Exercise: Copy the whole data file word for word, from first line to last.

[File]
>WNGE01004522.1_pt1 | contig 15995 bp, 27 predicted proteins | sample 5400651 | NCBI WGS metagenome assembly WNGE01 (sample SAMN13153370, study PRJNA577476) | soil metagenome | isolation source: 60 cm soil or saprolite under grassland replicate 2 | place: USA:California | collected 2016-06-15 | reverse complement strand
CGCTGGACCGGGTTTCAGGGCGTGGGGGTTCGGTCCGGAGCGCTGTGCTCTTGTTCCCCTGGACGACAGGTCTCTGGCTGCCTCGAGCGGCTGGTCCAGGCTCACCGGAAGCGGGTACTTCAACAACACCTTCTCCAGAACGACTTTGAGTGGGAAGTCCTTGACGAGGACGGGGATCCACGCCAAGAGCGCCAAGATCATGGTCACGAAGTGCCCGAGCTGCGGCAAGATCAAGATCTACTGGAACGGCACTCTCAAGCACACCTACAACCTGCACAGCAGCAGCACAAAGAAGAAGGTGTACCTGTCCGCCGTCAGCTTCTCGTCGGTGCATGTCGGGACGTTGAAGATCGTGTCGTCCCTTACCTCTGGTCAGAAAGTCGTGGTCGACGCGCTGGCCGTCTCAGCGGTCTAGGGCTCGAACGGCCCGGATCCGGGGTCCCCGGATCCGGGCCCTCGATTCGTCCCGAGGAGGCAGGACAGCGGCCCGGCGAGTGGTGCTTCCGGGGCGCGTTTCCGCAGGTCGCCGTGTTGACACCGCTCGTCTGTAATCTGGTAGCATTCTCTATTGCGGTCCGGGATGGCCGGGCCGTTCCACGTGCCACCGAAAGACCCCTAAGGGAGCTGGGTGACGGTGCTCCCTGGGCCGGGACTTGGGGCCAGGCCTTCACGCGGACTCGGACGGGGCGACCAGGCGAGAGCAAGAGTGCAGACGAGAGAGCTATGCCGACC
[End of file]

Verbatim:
>WNGE01004522.1_pt1 | contig 15995 bp, 27 predicted proteins | sample 5400651 | NCBI WGS metagenome assembly WNGE01 (sample SAMN13153370, study PRJNA577476) | soil metagenome | isolation source: 60 cm soil or saprolite under grassland replicate 2 | place: USA:California | collected 2016-06-15 | reverse complement strand
CGCTGGACCGGGTTTCAGGGCGTGGGGGTTCGGTCCGGAGCGCTGTGCTCTTGTTCCCCTGGACGACAGGTCTCTGGCTGCCTCGAGCGGCTGGTCCAGGCTCACCGGAAGCGGGTACTTCAACAACACCTTCTCCAGAACGACTTTGAGTGGGAAGTCCTTGACGAGGACGGGGATCCACGCCAAGAGCGCCAAGATCATGGTCACGAAGTGCCCGAGCTGCGGCAAGATCAAGATCTACTGGAACGGCACTCTCAAGCACACCTACAACCTGCACAGCAGCAGCACAAAGAAGAAGGTGTACCTGTCCGCCGTCAGCTTCTCGTCGGTGCATGTCGGGACGTTGAAGATCGTGTCGTCCCTTACCTCTGGTCAGAAAGTCGTGGTCGACGCGCTGGCCGTCTCAGCGGTCTAGGGCTCGAACGGCCCGGATCCGGGGTCCCCGGATCCGGGCCCTCGATTCGTCCCGAGGAGGCAGGACAGCGGCCCGGCGAGTGGTGCTTCCGGGGCGCGTTTCCGCAGGTCGCCGTGTTGACACCGCTCGTCTGTAATCTGGTAGCATTCTCTATTGCGGTCCGGGATGGCCGGGCCGTTCCACGTGCCACCGAAAGACCCCTAAGGGAGCTGGGTGACGGTGCTCCCTGGGCCGGGACTTGGGGCCAGGCCTTCACGCGGACTCGGACGGGGCGACCAGGCGAGAGCAAGAGTGCAGACGAGAGAGCTATGCCGACC